Hans Von Marées

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Marées, Hans Von

 

Born Dec. 24, 1837, in Elberfeld, North Rhine-Westphalia; died June 5, 1887, in Rome. German painter.

Marées studied with K. Steffeck in Berlin in 1854 and 1855. Having lived in Italy from 1864 to 1870, he settled there permanently in 1873. Under the influence of Italian Renaissance art, Marees painted murals and sought to achieve lifelike representations (frescoes in the Zoological Station in Naples, 1873-74). He shared the aesthetic views of A. Hildebrand and K. Fiedler (neo-idealism), seeking to embody the dream of the “golden age” of humanity in allegorical images and to invest his works with expressive, purely plastic elements (The Golden Age, two versions, 1879-85, New Pinakothek, Munich).

Marées’s subsequent triptych cycles on mythological themes are marked by clearly arranged masses, rhythmical forms, and rather bright colors; their two-dimensional and linear compositions anticipated art nouveau painting. The artist’s striving for an abstract artistic ideal, based on associations with classical art, introduced elements of cold abstractness into his works (The Judgment of Paris, 1880-81, National Gallery, Berlin; The Hesperides, 1884-87, New Pinakothek, Munich).

REFERENCES

Kuttner, E. Hans von Marees. Dresden [1958].
Einem, H. von. Hans von Marees. Munich, 1967.
References in periodicals archive ?
Hans von Marees, soberly registering the irretrievability of the past) and the explosive vitality of Arnold Bocklin.
The Cult of the Artist" (through February 15), celebrating such artists as Joseph Beuys, Caspar David Friedrich, Alberto Giacometti, Martin Kippenberger, Paul Klee, Jeff Koons, Hans von Marees, Karl Friedrich Schinkel, Andy Warhol, and, indirectly, the Pharaonic sculptor Thutmose.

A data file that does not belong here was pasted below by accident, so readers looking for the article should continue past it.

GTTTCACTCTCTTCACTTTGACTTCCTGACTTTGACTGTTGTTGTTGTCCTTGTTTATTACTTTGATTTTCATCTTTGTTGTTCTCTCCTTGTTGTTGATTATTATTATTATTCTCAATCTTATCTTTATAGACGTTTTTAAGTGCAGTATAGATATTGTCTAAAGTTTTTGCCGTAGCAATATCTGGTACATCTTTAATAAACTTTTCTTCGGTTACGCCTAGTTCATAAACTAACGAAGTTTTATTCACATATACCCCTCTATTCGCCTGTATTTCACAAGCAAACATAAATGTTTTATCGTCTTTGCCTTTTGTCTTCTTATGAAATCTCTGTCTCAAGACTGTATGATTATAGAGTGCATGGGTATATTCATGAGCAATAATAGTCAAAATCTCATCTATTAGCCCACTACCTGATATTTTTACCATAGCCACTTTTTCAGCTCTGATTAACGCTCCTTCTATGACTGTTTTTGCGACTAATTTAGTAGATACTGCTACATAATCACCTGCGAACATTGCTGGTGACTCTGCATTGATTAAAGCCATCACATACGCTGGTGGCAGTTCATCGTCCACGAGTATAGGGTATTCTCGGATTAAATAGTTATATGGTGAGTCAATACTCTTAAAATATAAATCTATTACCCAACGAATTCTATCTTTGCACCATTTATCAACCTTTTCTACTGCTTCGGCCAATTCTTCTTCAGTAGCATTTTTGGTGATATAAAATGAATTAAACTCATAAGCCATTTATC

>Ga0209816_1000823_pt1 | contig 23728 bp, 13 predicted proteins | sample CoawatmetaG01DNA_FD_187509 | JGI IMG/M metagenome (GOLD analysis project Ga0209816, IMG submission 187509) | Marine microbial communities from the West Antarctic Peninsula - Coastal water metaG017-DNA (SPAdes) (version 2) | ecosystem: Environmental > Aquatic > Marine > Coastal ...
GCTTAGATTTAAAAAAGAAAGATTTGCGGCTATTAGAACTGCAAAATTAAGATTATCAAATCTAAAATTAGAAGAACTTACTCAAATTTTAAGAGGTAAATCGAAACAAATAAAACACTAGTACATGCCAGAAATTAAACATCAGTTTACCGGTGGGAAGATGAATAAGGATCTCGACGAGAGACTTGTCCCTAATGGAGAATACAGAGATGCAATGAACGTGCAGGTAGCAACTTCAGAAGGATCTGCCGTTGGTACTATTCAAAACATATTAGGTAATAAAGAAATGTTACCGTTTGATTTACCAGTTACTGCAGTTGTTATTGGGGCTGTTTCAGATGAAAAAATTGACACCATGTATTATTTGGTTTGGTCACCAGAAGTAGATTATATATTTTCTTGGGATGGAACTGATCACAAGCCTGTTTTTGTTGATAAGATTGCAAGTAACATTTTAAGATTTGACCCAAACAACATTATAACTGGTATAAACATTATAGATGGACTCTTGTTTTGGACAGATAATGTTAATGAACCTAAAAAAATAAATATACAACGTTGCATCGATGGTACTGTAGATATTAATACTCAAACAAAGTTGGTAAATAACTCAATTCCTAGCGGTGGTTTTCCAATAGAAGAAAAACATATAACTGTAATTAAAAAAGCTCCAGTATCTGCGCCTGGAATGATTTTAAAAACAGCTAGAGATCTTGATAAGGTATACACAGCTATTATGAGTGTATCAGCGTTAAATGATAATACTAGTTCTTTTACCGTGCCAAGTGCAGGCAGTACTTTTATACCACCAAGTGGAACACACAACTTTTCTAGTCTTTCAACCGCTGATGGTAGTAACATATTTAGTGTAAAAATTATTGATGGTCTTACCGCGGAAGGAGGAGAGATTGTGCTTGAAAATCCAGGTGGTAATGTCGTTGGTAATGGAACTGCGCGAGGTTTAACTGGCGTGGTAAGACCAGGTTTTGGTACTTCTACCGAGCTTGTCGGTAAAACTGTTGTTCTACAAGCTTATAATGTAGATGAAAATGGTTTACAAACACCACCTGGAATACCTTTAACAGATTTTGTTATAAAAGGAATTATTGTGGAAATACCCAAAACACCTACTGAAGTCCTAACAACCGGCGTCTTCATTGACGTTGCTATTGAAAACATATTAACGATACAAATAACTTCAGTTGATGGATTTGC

This is turn-of-the-century Symbolism with a German accent, with highly romantic, sometime morbid and often erotic images from artists ranging from Arnold Bocklin and Franz von Stuck to the little known Hans Thoma, Ludwig Van Hoffmann and Hans von Marees.
Another looted work, Self Portrait by Hans Von Marees, will also be given to her.
As a belated Symbolist in the tradition of Hans von Marees, he produced an unforgettable series of devotional triptychs.
This is turn-of-the-century Symbolism with a German accent with highly romantic, sometimes morbid, and often erotic images from artists ranging from Arnold Bocklin and Franz von Stuck to the little known Hans Thoma, Ludwig Van Hoffmann and Hans von Marees.
Like his German contemporaries Anselm Feuerbach and Hans von Marees, Bocklin enjoyed long sojourns in Italy, where his imagination was fired with visions of antiquity, as if on a sunny excursion to Capri he might stumble upon no less an adversary than Polyphemus.
This is turn-of-the-century Symbolism with a German accent with highly romantic, sometime morbid, and often erotic images from artists ranging from Arnold Bocklin to the little known Hans Thoma, Ludwig Van Hoffmann and Hans von Marees.
This is turn-of-the-centiury symbolism with a German accent, highly romantic, sometimes morbid and often erotic images from artists ranging from Arnold Bocklin to the little known Hans Thoma, Ludwig Van Hoffmann and Hans von Marees.